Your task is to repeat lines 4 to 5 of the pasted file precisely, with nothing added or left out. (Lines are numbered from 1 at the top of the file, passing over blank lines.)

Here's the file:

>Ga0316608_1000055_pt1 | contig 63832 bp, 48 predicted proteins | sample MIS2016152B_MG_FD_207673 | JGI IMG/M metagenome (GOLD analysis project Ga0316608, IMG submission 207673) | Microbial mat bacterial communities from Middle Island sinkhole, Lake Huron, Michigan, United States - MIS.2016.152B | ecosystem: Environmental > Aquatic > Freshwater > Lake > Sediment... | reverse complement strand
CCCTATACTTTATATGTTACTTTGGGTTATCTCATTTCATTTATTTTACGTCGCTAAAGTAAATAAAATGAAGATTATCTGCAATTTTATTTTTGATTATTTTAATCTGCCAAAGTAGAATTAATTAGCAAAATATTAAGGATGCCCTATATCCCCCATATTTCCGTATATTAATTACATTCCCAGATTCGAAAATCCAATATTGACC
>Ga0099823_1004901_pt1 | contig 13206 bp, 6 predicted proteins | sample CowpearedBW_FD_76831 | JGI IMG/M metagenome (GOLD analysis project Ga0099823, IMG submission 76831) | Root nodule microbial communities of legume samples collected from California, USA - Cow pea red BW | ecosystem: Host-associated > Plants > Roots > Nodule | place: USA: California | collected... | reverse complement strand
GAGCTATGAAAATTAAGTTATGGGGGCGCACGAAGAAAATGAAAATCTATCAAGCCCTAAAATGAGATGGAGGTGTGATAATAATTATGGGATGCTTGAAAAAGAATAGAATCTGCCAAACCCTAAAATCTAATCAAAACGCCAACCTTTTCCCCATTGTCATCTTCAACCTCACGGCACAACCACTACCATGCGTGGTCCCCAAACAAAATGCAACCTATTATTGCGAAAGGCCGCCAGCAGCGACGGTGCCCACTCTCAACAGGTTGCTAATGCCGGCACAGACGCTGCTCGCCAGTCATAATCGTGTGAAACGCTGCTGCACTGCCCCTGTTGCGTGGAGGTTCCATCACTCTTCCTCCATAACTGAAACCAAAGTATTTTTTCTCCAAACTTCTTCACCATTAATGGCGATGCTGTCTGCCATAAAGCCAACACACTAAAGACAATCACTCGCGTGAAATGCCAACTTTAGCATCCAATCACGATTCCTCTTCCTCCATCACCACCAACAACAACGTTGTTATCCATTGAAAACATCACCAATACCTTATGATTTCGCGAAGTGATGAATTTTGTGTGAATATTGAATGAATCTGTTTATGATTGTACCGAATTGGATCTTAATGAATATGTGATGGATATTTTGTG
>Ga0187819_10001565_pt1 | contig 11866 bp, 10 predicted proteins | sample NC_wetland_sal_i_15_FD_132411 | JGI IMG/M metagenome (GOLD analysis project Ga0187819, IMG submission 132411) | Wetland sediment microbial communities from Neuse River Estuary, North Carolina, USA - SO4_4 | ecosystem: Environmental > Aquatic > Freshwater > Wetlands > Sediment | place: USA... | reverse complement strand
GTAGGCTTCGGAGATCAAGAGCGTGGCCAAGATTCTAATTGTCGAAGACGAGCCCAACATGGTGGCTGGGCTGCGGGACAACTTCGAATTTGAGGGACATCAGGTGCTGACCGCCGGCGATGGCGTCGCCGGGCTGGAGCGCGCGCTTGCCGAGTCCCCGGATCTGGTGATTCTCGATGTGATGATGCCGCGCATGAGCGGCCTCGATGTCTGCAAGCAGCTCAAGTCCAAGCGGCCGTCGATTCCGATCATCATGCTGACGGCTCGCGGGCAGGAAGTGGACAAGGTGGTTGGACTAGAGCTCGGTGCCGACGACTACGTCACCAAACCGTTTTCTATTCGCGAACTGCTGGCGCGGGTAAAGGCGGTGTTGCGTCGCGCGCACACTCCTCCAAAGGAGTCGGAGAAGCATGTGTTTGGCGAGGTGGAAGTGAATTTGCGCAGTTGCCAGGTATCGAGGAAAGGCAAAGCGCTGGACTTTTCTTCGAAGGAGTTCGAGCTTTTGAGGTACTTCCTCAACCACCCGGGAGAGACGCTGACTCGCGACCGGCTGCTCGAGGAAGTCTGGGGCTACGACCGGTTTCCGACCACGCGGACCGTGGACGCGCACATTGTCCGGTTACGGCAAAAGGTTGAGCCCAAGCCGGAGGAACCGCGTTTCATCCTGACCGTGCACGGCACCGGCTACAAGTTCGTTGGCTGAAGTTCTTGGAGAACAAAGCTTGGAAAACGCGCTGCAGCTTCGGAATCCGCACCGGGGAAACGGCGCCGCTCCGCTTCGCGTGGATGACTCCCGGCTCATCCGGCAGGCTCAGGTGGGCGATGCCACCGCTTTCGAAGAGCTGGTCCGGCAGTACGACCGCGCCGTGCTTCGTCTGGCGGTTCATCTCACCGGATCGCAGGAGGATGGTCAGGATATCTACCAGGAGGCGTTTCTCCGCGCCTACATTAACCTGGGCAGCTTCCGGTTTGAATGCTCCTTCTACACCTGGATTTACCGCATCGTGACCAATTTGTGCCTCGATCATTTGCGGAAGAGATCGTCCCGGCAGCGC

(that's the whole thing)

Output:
GAGCTATGAAAATTAAGTTATGGGGGCGCACGAAGAAAATGAAAATCTATCAAGCCCTAAAATGAGATGGAGGTGTGATAATAATTATGGGATGCTTGAAAAAGAATAGAATCTGCCAAACCCTAAAATCTAATCAAAACGCCAACCTTTTCCCCATTGTCATCTTCAACCTCACGGCACAACCACTACCATGCGTGGTCCCCAAACAAAATGCAACCTATTATTGCGAAAGGCCGCCAGCAGCGACGGTGCCCACTCTCAACAGGTTGCTAATGCCGGCACAGACGCTGCTCGCCAGTCATAATCGTGTGAAACGCTGCTGCACTGCCCCTGTTGCGTGGAGGTTCCATCACTCTTCCTCCATAACTGAAACCAAAGTATTTTTTCTCCAAACTTCTTCACCATTAATGGCGATGCTGTCTGCCATAAAGCCAACACACTAAAGACAATCACTCGCGTGAAATGCCAACTTTAGCATCCAATCACGATTCCTCTTCCTCCATCACCACCAACAACAACGTTGTTATCCATTGAAAACATCACCAATACCTTATGATTTCGCGAAGTGATGAATTTTGTGTGAATATTGAATGAATCTGTTTATGATTGTACCGAATTGGATCTTAATGAATATGTGATGGATATTTTGTG
>Ga0187819_10001565_pt1 | contig 11866 bp, 10 predicted proteins | sample NC_wetland_sal_i_15_FD_132411 | JGI IMG/M metagenome (GOLD analysis project Ga0187819, IMG submission 132411) | Wetland sediment microbial communities from Neuse River Estuary, North Carolina, USA - SO4_4 | ecosystem: Environmental > Aquatic > Freshwater > Wetlands > Sediment | place: USA... | reverse complement strand